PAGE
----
Published: 16th January 2019
This planetarium in Bengaluru has been inspiring students to become astronauts since 1989
We talk to the Director of Jawaharlal Nehru Planetarium in Bengaluru to find out what sets them apart from other planetariums
Located in the heart of the city, Jawaharlal Nehru Planetarium (JNP) in Bengaluru is a place where anyone would like to get lost in the magic and illusion of space and the universe. Spread across two acres, the planetarium has not only run shows on the universe and stars since 1989, but it has also inspired many school and college students to become scientists or astronauts. Though it was built by the then Bangalore Municipal Corporation, which is now Bruhat Bengaluru Mahanagara Palike (BBMP), the administration was handed over to Bangalore Association for Science Education (BASE), which was formed in 1992 by the Government of Karnataka. Every year, the planetarium receives around three lakh visitors from all age groups. To keep up with the growing inquisitiveness, BASE has been adding new educational programmes and concepts.
Pramod G Galgali, Director, BASE, talks about what led them to design various educational programmes for students, "Initially, we used to have only two shows a day. But as the number of visitors went on increasing, we realised that just running a planetarium is not a high priority. Thus, we derived twin objectives and have been working towards them. While one objective is all about Science popularisation, the other objective is about highlighting non-formal Science. It is our educational programmes in non-formal science that sets us apart from other planetariums." Today, the planetarium is running five shows a day in both Kannada and English.
Joyful learning: Kids mainly spend most of their time in Science Park as it helps them to understand concepts easily
BASE's Science Popularisation programmes include Sky-Theatre, Science Park with over 60 models of the Universe and concepts explaining centripetal force, concave and convex lens, Archimedes screw and much more. "The Science Park has always been the planetarium's centre of attraction. Every year, we add new concepts and models to this park. For instance, our globe attracts immediate attention due to its large size. It shows the orientation for Bengaluru’s latitude. Several geographical/astronomical concepts can be demonstrated with this model. Then, there is the Anti-gravity Cottage - a room wherein if you pour some water in the bucket, it does not flow downwards rather it flows upwards, against the force of gravity," he says, excitedly. Meanwhile, non-formal Science education takes the children through some serious learning. It aims at providing quality Science education from class III to graduation level. They even have a proper syllabus to be followed. "There is no compulsion for schools and colleges to take up these programmes. Students who are interested come here directly. The programmes are only designed to provide a thorough understanding of Science concepts through sessions."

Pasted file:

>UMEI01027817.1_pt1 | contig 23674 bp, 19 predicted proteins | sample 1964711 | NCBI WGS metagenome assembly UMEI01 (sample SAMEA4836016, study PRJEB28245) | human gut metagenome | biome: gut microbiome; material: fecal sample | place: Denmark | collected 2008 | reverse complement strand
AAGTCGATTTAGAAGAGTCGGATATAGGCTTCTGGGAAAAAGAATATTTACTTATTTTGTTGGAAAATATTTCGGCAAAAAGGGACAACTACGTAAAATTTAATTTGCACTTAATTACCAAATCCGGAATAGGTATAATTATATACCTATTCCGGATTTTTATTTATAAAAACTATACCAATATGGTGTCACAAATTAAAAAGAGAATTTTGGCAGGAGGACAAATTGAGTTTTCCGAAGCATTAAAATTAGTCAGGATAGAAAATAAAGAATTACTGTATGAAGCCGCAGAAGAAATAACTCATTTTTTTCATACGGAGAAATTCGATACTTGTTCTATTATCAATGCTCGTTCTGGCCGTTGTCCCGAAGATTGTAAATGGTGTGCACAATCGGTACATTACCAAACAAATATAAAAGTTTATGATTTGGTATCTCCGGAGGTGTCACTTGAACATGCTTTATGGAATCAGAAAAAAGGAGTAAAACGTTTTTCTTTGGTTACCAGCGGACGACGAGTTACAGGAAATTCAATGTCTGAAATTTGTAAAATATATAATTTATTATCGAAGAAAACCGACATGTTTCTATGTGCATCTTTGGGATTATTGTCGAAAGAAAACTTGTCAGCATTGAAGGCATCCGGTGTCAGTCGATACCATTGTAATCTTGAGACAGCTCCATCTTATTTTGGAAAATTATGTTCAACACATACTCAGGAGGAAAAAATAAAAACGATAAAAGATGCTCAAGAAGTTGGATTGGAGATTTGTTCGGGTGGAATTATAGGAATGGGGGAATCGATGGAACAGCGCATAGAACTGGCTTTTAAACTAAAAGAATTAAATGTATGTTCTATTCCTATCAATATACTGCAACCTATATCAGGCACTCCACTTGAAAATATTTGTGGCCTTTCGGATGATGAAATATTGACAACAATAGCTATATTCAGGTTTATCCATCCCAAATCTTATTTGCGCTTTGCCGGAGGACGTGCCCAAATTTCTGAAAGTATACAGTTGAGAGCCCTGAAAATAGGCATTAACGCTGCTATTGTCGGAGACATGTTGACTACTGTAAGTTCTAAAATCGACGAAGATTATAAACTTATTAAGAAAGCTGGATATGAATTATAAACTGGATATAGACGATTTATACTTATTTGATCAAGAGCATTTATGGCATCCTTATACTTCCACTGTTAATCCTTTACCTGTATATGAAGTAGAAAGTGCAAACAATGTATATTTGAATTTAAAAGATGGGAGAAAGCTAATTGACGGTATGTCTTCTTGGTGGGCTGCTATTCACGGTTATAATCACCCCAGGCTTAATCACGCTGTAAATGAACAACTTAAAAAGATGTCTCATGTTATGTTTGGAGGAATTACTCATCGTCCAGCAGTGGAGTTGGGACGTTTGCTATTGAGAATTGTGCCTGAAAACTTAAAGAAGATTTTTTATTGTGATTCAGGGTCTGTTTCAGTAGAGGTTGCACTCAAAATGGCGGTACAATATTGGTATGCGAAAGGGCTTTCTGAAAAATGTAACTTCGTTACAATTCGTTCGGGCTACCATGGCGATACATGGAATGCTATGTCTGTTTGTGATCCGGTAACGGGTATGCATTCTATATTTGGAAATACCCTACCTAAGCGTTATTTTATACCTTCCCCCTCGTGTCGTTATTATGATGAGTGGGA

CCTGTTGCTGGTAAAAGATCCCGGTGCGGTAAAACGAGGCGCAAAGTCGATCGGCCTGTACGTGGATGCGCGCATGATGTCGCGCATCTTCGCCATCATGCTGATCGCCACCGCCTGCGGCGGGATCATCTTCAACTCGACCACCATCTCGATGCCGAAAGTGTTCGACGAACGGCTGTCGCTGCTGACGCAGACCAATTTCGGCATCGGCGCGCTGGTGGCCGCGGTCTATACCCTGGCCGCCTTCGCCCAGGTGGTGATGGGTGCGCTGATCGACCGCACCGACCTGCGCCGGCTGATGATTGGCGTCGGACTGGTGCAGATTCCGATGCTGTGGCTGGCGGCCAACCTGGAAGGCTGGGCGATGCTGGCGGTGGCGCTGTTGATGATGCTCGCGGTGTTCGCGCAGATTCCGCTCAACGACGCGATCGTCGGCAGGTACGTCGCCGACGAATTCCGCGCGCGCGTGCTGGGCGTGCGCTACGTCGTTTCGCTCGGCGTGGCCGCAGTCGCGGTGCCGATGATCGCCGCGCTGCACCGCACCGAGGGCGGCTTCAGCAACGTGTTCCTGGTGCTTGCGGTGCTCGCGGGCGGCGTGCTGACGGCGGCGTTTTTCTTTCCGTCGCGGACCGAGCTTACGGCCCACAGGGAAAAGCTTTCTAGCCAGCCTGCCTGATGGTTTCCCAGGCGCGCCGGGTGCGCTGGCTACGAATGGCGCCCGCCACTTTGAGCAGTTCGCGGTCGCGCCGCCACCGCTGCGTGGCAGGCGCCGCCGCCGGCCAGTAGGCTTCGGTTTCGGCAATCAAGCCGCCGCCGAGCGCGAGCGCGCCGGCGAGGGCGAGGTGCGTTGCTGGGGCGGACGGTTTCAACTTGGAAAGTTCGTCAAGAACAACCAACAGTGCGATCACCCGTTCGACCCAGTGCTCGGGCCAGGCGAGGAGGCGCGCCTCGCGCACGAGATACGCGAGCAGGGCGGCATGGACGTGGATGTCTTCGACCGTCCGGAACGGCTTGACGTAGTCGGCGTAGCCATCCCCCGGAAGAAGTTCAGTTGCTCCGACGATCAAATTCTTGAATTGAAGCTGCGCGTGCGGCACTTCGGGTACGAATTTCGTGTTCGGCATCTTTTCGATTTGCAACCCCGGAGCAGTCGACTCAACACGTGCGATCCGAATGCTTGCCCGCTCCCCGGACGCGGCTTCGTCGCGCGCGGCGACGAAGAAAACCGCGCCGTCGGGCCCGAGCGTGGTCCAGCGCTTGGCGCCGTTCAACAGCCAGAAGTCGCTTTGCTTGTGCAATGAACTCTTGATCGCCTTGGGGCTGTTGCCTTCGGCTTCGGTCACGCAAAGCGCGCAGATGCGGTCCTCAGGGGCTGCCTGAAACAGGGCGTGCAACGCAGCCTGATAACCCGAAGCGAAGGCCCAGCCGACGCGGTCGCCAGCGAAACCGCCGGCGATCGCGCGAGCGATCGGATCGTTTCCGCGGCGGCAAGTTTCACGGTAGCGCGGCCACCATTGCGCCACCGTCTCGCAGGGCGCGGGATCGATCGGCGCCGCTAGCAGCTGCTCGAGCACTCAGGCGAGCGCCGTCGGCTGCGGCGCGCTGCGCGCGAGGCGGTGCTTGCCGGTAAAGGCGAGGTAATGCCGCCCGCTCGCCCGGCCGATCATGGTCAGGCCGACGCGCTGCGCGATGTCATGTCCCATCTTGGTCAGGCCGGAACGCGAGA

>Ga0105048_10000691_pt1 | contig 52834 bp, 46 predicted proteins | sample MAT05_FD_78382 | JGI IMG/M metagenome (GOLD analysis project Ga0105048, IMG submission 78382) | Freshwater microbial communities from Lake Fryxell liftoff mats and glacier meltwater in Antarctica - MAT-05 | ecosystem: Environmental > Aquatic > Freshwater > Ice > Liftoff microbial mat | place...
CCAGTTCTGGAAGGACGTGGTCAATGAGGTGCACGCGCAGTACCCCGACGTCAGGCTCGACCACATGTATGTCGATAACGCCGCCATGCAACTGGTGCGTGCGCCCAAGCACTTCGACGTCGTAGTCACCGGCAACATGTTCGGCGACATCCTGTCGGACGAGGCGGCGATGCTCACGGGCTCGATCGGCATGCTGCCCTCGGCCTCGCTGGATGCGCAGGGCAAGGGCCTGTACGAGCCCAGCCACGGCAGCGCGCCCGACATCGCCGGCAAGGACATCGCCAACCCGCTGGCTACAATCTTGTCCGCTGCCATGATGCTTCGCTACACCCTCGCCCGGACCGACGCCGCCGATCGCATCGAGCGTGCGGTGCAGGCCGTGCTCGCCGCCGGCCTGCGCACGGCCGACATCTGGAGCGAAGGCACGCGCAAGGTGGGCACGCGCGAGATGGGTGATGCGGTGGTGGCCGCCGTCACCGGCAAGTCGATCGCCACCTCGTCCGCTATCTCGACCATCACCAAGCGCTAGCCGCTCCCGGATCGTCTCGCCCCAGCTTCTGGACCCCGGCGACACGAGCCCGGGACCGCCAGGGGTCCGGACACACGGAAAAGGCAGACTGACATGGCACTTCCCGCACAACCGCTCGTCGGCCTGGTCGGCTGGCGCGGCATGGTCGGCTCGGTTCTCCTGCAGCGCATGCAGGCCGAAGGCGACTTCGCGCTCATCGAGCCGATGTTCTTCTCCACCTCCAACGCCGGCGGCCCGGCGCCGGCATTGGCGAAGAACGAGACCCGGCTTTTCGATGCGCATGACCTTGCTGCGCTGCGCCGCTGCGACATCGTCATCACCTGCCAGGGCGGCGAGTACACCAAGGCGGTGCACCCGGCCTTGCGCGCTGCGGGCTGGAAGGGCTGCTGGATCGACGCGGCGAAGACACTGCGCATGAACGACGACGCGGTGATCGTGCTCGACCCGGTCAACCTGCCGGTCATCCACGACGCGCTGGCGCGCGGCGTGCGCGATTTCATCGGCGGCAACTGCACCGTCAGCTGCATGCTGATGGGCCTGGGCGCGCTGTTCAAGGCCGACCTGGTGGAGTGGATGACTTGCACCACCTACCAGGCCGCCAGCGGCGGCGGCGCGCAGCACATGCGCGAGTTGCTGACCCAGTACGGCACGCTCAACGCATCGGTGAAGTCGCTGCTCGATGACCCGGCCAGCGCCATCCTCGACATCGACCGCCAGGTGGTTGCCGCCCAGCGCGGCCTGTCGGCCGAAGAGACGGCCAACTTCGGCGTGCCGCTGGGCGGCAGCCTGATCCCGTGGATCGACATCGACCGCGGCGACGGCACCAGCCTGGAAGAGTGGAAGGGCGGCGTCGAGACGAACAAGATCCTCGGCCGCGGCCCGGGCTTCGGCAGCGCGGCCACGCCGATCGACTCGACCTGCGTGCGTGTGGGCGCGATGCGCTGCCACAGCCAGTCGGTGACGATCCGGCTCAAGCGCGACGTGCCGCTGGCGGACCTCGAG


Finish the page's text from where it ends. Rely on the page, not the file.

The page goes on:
To ensure that neither age groups go disappointed, BASE has designed programmes accordingly. "For class III to V, we have a programme called SEED - Science Education in Early Development. During school vacations, we conduct classes to teach concepts like colour, light and sound, and of course, Mathematics to calculate the speed of both. For class VIII to X and PUC students, we have a programme called SOW - Science Over Weekends. From July to February, we conduct two-hour sessions every Sundays. Students are given assignments at the end of each session. This is just to test how much they have understood from the topics taught," he explains. And both these programmes come at a nominal fee of Rs 500 annually.
Watching shows: Sky-Theatre can seat up to 210 people with reclining seats in a uni-directional viewing arrangement (Pic: Jawaharlal Nehru Planetarium)
Aside from these programmes, REAP (Research Education Advancement Programme) for BSc students has been quite successful, claims Pramod. Implemented in 1995, it's a three-year programme with classes conducted every weekend. Scientists from IISc, Indian Institute of Astrophysics and other reputed institutes deliver lectures on various topics at the planetarium. While the first two years are theoretical classes, the third year involves the students in research projects conducted in educational institutions. "Some of our students have worked nationally and internationally and they come back to JNP to give lectures to new students. Till date, more than 200 students have benefitted from this programme and I think the `500 they pay is worth it," he concludes.